On the other hand, Mycobacterium bovis Bacillus Calmette-Guérin's (BCG-CWS) cell wall skeleton has had a positive outcome if administered as an adjuvant for immunotherapy in patients that are suffering from different types of cancer73. Specifically in colon cancer, BCG-CWS has been shown to be a great possibility for treatment since it has been able to induct an autophagic cell death, mostly because of its' particular characteristic of radio-sensitizing48. Studies regarding BCG-CWS combined with ionizing radiation treatment have been made in both in vitro and in vivo and have resulted in possibly becoming a great strategy in the therapy of cancerous cells in the colon71. All the research done, up until now, states that there are some non-virulent bacterial that can be potentially considered as immunotherapeutic agents in cancer patients48, which brings hope to many people around the world.
Most of the anaerobic bacteria that have been discussed previously have the ability to form spores if they are at risk of dying48. Spores are usually formed in oxygen rich environments, so that they are able to survive rough conditions48. Patyar et al noted that once they reach a favorable environment (i.e. inside the tumor, where the tissue is dead), spores can germinate52, converting itself to the regular bacteria, which makes them an ideal idea for cancer treatment. The authors' study revealed that there was tumor lysis in animal models that were being administered intra-tumoral injections of Clostridium sporogenes spores. Positively, this spores were only detected in cancerous tissues, not in normal non-cancerous tissues in animal models that were being administered its dosage intravenously72. Another positive outcome that definitely needs to be taken into consideration is the fact that in healthy animals there wasn't any clinical toxicity expression even after large doses that were administered in the mice that were being tested48. Unfortunately, in animal models that suffered from cancer, toxicity was directly correlated to spore dose and tumor size73. Bacterial spores are not only being studied as anticancer agents. Due to their survival and specific-activation activity, spores are currently in research as vectors for gene therapy, cytotoxic peptides and therapeutic proteins48.
Metastasis is defined as new lesions in new organs that were formed after a series of steps in which cancerous cells do not stay within the primary site, but they start to migrate around the body74. For metastasis to occur, cancerous cells have to degrade and go across the extracellular matrix, intravasate, migrate through blood or lymphatic vessels, extravasate and establish in the secondary site75. Not many studies have been done successfully for metastasis since animal models are not completely capable of replicating the whole metastatic process79,80. To be an ideal model, the complete metastatic procedure would replicate successfully, including the establishment in the secondary site74.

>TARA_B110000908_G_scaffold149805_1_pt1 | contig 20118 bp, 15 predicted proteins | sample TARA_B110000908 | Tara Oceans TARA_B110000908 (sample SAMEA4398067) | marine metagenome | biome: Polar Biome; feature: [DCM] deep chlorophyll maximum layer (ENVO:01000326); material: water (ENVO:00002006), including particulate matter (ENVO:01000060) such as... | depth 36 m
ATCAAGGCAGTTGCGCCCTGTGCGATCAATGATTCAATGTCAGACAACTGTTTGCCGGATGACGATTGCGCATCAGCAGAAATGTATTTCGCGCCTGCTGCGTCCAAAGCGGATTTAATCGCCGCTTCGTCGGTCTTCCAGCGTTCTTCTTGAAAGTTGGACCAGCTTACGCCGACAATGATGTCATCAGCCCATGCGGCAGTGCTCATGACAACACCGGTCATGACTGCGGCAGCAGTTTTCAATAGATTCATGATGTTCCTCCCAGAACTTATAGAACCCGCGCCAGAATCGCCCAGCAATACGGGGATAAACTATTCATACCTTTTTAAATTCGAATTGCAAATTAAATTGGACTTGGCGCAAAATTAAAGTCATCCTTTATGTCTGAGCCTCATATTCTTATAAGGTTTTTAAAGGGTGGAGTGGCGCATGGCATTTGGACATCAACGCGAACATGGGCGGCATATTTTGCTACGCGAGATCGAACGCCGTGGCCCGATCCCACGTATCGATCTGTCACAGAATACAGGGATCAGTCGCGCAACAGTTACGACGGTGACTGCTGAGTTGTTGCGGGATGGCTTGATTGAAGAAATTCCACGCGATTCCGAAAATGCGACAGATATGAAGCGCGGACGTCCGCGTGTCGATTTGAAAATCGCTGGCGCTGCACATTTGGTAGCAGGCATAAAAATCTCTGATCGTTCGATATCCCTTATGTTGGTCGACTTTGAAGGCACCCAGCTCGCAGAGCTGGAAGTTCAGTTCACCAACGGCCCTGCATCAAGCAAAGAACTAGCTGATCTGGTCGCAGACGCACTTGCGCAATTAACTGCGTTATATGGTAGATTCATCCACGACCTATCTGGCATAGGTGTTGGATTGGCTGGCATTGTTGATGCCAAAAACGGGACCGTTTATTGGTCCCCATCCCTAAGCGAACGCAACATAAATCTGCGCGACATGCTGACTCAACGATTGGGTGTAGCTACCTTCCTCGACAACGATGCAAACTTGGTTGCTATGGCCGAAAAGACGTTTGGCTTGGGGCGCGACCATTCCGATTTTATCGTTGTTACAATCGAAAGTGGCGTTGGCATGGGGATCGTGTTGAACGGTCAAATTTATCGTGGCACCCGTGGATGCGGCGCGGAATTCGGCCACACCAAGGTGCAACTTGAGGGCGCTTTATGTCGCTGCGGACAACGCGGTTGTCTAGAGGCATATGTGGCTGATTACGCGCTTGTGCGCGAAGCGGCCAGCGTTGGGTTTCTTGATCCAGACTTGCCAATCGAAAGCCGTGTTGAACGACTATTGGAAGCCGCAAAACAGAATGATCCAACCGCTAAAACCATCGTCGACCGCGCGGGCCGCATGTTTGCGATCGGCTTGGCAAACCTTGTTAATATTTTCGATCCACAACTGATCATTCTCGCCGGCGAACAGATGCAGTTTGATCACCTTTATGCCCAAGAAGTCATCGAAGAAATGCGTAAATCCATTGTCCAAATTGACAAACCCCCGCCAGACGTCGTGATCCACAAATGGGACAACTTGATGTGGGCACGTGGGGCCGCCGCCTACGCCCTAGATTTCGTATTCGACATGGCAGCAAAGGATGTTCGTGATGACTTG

Li and Feng79 described breast cancer as "the most common malignancy in women". They also stated that this type of cancer is the leading death cause due to its power for metastasis. It must be noted that an increase in plasticity with random cells in the environment, extracellular matrix and specifically with adjacent tumor cells is needed in order for the cancerous cells to complete the metastasis process79.
A common advanced breast cancer metastasis is the spread to the bones, which is known to be very painful80. Seventy percent of the advanced cases of malign breast tumors usually have a relapse in the bones80,82. Sloan and Anderson stated that this type of metastasis can comply with other diseases such as long bones fractures, osteoporosis, spinal cord compression and others. There is also a major concern with the patient's quality of life, due the fact that their survival median rate is only 3-5 months in total, if they are diagnosed with bone cancer as a result of a metastasis82. The need for effective therapy is reiterated specifically in these cases since, the morbidity associated with bone metastasis and the long clinical course of the disease in these patients is a known fact.
In "Regulation of Breast Cancer Metastasis by IGF Signaling", Sachdev also explains that metastasis is a really complex procedure with multiple steps that will only occur if there is a coordinated regulation (this process was described above). It is not very common that the complete procedure takes place successfully; only a low percentage of the cancerous cells are able to complete the whole process85. It should be noted that the previously mentioned author also understands that the decrease in breast cancer metastasis has something to do with the increase in screening, since patients are being diagnosed at a very early stage of cancer. At the same time, an increase in systemic therapy may be another reason why breast cancer mortality rates have decreased in the past decade or so85. Sachdev believes that this decrease can be happening thanks to the sub-clinical micro-metastasis treatment. Unfortunately, there has been some resistance developed to treatments such as tamoxifen. These treatments tend to have a positive outcome, but this is not one hundred percent guaranteed, leading to metastasis85. Sachdev concluded that to be able to treat or to give therapy to patients that are suffering from cancer metastasis, there is a need to understand the growth factor pathways, so that new treatment options could be manufactured and used successfully.